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You’ve trained for 46 weeks 5 or 6 days a week. You’ve done your 7-10 day taper. You are injury free and ready to rock and roll.
Yet sometimes we all make mistakes prior to the big meet. It doesn’t matter if it’s a Provincial meet or the Olympics. Your big meet is your big meet.
NOW is not the time to try new things.
But life is not perfect and stuff happens. Here is a quick list from experience, both from myself and other athletes.
- Changing your start – after 8 years of practicing blocks, why would you change anything at the last minute? Especially the 100m or 110m hurdles where it’s 8 steps to the first hurdle. Inches (or centimeters) matter or else you will crash. (sounds familiar? **cough cough PF cough cough**)
- Practicing starts the night before – I’ve heard stories of athletes totally wired for their race, that they were practicing starts in their hotel room (using a mattress for a crash pad) the night before the big meet. This will trash your CNS the next day. Plus, your hotel neighbors will wonder what’s going on.
- Changing your gear – you should never wear new shoes or spikes, unless you forgot or lost your pair, and you are forced to use new spikes. Yes, I know Tim Montgomery wore Marion Jones spikes in this 9.78 WR, but we know the whole story now.Same goes with bodysuits. Always test your new bodysuit at the hotel and bring a spare to the track, as they are known to rip if too small or tight. (Remember the Women’s Bobsled “wardrobe malfunction” video on YouTube that went viral?) You would think this is obvious, but I can recall this happened to a world class 400m sprinter (who wishes to remain anonymous for obvious reasons!)
- Changing your diet, especially on the road – try to eat the same way you do all year. It may be tough with travel, and you might think pasta the night before will be healthy, but watch out, it may make you feel bloated. Anyone who has travelled with me knows my pre-race superstition meal (for night meets): a Club Sandwich (preferably no fries and unbuttered whole wheat bread)
- Not enough warm up, warm up too soon or warming up too late – I always advise starting 30 minutes earlier in big meets because you have extra check-in times, marshalling, sitting around in the control area, stadium PA speakers announcing the field, etc.When you do 2000 meters of tempo 3 days a week, your body has a good cardiovascular system right down to the capillaries. Staying warm will be easier because your system is more efficient. I’m not promoting 100 miles weeks like Arthur Lydiard. Just good old fashion low intensity volume.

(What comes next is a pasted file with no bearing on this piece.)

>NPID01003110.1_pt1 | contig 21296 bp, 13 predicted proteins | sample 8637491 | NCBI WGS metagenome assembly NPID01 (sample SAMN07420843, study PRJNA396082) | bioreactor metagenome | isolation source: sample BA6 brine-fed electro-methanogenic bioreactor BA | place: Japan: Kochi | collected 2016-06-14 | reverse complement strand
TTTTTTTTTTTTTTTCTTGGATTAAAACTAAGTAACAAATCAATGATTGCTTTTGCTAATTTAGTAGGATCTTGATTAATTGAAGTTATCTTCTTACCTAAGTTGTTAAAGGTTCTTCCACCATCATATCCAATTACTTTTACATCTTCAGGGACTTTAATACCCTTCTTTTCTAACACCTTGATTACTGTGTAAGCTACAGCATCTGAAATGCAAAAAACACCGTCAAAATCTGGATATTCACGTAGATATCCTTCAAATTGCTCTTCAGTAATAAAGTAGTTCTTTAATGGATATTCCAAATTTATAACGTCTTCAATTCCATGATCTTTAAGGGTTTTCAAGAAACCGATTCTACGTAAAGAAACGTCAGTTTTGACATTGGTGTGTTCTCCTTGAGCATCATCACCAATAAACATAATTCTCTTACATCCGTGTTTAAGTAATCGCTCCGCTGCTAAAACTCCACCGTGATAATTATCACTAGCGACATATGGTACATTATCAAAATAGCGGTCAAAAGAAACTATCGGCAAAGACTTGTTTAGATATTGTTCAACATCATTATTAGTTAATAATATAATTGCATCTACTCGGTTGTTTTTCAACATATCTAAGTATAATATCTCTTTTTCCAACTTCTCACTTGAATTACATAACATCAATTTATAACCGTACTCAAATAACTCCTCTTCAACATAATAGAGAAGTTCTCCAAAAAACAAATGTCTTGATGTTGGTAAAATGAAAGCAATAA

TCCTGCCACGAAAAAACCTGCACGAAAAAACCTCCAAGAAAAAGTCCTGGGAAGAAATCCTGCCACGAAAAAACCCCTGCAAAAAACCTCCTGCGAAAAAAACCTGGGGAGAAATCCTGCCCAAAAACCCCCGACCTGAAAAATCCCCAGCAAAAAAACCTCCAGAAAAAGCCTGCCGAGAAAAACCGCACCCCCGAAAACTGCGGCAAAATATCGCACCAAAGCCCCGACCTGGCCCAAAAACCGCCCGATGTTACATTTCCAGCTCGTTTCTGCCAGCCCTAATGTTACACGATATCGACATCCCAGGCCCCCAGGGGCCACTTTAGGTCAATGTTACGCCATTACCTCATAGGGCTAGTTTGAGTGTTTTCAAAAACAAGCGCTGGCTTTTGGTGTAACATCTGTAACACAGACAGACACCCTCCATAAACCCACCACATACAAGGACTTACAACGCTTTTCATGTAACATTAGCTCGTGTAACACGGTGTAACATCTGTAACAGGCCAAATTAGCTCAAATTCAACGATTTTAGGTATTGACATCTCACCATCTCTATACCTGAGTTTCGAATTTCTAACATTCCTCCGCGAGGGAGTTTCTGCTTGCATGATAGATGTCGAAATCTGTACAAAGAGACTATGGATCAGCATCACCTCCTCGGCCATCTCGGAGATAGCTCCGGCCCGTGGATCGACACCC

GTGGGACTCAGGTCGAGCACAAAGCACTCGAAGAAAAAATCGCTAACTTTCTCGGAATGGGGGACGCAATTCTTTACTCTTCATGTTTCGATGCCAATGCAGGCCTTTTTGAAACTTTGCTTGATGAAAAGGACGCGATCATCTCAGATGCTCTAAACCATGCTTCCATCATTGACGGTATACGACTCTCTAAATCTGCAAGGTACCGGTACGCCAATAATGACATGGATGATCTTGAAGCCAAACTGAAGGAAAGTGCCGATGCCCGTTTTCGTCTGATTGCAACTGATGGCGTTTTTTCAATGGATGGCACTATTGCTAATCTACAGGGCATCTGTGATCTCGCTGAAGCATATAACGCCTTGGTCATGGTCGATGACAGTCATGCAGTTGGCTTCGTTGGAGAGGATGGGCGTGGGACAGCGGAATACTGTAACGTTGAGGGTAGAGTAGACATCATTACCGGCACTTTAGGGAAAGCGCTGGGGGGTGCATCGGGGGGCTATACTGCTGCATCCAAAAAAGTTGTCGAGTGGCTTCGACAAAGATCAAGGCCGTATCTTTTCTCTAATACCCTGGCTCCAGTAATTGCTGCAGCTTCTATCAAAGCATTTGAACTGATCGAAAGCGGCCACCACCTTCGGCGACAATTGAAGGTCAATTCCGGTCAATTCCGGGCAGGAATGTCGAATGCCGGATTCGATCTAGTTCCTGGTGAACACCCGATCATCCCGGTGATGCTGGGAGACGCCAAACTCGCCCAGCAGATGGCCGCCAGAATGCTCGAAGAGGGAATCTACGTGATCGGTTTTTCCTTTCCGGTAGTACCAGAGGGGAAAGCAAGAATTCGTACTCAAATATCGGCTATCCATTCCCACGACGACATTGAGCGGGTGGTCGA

- Changing practice times – this is tough especially when travelling and access to the practice tracks. Something can be said about biorhythms or HRV (heart rate variability) about the time of day that is best for you. Track finals at big meets are always at night. So try to find a practice time that is close to what you are used to.
- Shopping, sightseeing or laying in the sun on the European tour – sightseeing and shopping is the worse thing you can do being on your feet all day in the hot sunshine. First year newbies on the European circuit always fall into this trap. Seasoned professionals read novels in their hotel room.When I was at the Rome Sheraton, several athletes were in the lobby on their laptops and netbooks. Others, such as Dayron Robles were just sitting and chatting inside for hours. Of course, he had the odd interruption of asking for his photo to be taken.
- Sleeping in – since you can’t shop or do sightseeing, I can see sleeping in as the only thing to do. Again, this may be a bad thing if it leaves you too groggy.
- Too much energy drinks – Let me reiterate, NOW is NOT the time to double up extra energy drinks like Red Bull, Vitalyze, or 5-hour shots. Even at Starbucks where you can get an extra espresso shot added to your 20oz venti size drip coffee, this may be a bad thing. Better be close to the bathroom, and bring toilet paper, as mama used to say.
Those are my nine. Can you add a few more?